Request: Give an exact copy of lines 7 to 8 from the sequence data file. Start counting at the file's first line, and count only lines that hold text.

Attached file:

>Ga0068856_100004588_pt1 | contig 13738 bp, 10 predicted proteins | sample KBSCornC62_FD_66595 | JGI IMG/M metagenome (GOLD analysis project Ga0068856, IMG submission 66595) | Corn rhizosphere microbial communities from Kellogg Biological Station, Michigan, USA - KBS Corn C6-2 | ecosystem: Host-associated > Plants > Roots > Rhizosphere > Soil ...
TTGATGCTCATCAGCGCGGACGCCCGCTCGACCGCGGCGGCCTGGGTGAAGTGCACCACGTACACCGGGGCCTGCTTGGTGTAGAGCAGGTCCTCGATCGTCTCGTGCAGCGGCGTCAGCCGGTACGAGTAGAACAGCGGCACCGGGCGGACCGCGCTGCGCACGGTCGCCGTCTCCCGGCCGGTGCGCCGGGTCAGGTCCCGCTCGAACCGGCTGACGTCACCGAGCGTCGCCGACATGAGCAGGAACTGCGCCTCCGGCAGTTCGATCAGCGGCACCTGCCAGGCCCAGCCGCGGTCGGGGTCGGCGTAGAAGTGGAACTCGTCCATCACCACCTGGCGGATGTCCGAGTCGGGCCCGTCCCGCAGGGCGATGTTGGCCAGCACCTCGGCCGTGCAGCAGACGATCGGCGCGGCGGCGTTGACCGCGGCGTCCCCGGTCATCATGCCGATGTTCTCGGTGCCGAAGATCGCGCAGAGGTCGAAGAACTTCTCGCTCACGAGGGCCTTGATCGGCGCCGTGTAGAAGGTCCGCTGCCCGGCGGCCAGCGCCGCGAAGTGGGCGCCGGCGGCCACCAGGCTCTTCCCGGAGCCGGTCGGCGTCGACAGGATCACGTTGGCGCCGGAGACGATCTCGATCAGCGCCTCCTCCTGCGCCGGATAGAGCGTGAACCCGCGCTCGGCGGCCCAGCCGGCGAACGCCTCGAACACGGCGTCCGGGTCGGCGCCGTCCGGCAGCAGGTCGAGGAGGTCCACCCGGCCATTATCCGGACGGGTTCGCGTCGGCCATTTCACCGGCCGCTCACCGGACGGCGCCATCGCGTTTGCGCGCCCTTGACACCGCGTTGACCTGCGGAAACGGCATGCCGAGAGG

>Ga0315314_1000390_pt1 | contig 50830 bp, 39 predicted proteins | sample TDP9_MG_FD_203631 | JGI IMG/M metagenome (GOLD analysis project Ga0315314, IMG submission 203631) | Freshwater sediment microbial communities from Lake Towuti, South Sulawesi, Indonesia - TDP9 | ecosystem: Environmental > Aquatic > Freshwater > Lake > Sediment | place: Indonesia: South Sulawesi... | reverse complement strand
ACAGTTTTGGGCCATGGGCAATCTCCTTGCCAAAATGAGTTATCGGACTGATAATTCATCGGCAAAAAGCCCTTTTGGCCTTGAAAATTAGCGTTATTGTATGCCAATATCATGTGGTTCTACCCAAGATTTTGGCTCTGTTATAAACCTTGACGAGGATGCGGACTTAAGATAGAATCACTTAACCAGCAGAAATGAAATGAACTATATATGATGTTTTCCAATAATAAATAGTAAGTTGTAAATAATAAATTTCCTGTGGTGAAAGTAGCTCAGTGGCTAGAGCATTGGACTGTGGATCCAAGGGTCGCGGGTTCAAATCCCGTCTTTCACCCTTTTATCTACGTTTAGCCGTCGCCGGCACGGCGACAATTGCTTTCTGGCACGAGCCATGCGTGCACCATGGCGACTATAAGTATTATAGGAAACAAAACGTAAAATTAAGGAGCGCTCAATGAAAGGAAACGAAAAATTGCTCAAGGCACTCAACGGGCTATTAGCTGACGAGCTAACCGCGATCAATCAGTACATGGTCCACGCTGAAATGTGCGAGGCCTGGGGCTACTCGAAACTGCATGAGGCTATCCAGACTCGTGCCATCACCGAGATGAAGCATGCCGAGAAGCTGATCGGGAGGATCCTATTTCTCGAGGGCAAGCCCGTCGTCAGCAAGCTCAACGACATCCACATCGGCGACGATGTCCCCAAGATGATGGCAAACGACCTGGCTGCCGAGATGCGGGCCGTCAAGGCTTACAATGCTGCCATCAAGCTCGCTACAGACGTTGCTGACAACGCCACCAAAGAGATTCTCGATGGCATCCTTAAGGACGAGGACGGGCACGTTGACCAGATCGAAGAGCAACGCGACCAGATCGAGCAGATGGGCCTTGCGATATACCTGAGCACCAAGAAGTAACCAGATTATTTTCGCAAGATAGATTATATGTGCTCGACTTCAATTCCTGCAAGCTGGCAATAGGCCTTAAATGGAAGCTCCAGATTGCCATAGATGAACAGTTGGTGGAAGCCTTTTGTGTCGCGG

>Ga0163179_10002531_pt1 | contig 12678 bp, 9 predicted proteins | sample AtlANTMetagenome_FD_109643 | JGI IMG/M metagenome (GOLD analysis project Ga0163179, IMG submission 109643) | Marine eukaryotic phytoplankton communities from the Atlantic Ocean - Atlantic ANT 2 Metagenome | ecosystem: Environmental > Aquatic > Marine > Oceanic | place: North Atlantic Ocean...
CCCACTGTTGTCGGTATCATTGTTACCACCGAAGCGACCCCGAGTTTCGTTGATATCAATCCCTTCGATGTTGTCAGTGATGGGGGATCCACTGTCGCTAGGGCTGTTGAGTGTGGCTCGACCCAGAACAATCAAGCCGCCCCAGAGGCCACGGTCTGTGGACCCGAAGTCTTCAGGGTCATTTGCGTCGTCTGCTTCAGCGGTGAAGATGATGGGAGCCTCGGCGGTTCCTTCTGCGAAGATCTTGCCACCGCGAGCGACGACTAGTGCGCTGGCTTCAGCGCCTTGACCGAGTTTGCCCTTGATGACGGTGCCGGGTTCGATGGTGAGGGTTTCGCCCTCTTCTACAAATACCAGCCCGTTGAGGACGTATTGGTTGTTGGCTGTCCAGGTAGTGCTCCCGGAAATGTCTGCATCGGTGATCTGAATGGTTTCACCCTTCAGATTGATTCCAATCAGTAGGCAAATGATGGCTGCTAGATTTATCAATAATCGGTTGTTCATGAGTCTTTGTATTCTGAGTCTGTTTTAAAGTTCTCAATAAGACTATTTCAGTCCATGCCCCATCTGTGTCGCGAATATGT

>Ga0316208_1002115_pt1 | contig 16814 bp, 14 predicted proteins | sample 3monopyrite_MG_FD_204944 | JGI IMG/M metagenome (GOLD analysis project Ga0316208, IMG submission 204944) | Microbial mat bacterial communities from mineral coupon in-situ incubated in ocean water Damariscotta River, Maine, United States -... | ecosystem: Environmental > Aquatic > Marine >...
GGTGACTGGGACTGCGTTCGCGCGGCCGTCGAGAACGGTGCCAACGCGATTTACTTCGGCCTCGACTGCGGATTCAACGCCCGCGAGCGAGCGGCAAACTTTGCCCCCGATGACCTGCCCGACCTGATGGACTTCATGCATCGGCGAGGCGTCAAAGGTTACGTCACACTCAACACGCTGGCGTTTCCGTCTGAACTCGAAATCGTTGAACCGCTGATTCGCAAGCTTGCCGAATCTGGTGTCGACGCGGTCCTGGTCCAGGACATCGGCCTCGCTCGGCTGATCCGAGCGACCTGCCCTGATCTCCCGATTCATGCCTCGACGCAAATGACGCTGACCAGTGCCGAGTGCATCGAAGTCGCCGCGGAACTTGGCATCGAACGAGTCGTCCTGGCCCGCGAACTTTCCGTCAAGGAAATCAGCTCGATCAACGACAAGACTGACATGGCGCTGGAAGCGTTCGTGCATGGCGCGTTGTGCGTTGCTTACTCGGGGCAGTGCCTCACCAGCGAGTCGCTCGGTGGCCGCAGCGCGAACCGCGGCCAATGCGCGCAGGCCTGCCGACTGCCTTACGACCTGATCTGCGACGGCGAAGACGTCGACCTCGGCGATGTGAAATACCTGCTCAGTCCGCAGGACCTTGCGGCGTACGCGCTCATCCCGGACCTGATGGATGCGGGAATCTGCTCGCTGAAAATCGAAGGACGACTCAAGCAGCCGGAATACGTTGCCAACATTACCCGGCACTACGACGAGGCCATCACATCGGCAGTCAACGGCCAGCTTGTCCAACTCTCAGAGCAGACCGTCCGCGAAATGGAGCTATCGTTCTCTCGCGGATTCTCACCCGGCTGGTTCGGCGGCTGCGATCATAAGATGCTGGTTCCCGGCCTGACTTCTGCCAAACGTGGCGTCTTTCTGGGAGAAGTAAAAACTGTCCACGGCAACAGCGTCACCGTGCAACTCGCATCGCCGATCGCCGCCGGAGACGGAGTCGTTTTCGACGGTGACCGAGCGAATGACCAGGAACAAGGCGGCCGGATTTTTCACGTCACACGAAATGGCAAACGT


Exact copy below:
>Ga0316208_1002115_pt1 | contig 16814 bp, 14 predicted proteins | sample 3monopyrite_MG_FD_204944 | JGI IMG/M metagenome (GOLD analysis project Ga0316208, IMG submission 204944) | Microbial mat bacterial communities from mineral coupon in-situ incubated in ocean water Damariscotta River, Maine, United States -... | ecosystem: Environmental > Aquatic > Marine >...
GGTGACTGGGACTGCGTTCGCGCGGCCGTCGAGAACGGTGCCAACGCGATTTACTTCGGCCTCGACTGCGGATTCAACGCCCGCGAGCGAGCGGCAAACTTTGCCCCCGATGACCTGCCCGACCTGATGGACTTCATGCATCGGCGAGGCGTCAAAGGTTACGTCACACTCAACACGCTGGCGTTTCCGTCTGAACTCGAAATCGTTGAACCGCTGATTCGCAAGCTTGCCGAATCTGGTGTCGACGCGGTCCTGGTCCAGGACATCGGCCTCGCTCGGCTGATCCGAGCGACCTGCCCTGATCTCCCGATTCATGCCTCGACGCAAATGACGCTGACCAGTGCCGAGTGCATCGAAGTCGCCGCGGAACTTGGCATCGAACGAGTCGTCCTGGCCCGCGAACTTTCCGTCAAGGAAATCAGCTCGATCAACGACAAGACTGACATGGCGCTGGAAGCGTTCGTGCATGGCGCGTTGTGCGTTGCTTACTCGGGGCAGTGCCTCACCAGCGAGTCGCTCGGTGGCCGCAGCGCGAACCGCGGCCAATGCGCGCAGGCCTGCCGACTGCCTTACGACCTGATCTGCGACGGCGAAGACGTCGACCTCGGCGATGTGAAATACCTGCTCAGTCCGCAGGACCTTGCGGCGTACGCGCTCATCCCGGACCTGATGGATGCGGGAATCTGCTCGCTGAAAATCGAAGGACGACTCAAGCAGCCGGAATACGTTGCCAACATTACCCGGCACTACGACGAGGCCATCACATCGGCAGTCAACGGCCAGCTTGTCCAACTCTCAGAGCAGACCGTCCGCGAAATGGAGCTATCGTTCTCTCGCGGATTCTCACCCGGCTGGTTCGGCGGCTGCGATCATAAGATGCTGGTTCCCGGCCTGACTTCTGCCAAACGTGGCGTCTTTCTGGGAGAAGTAAAAACTGTCCACGGCAACAGCGTCACCGTGCAACTCGCATCGCCGATCGCCGCCGGAGACGGAGTCGTTTTCGACGGTGACCGAGCGAATGACCAGGAACAAGGCGGCCGGATTTTTCACGTCACACGAAATGGCAAACGT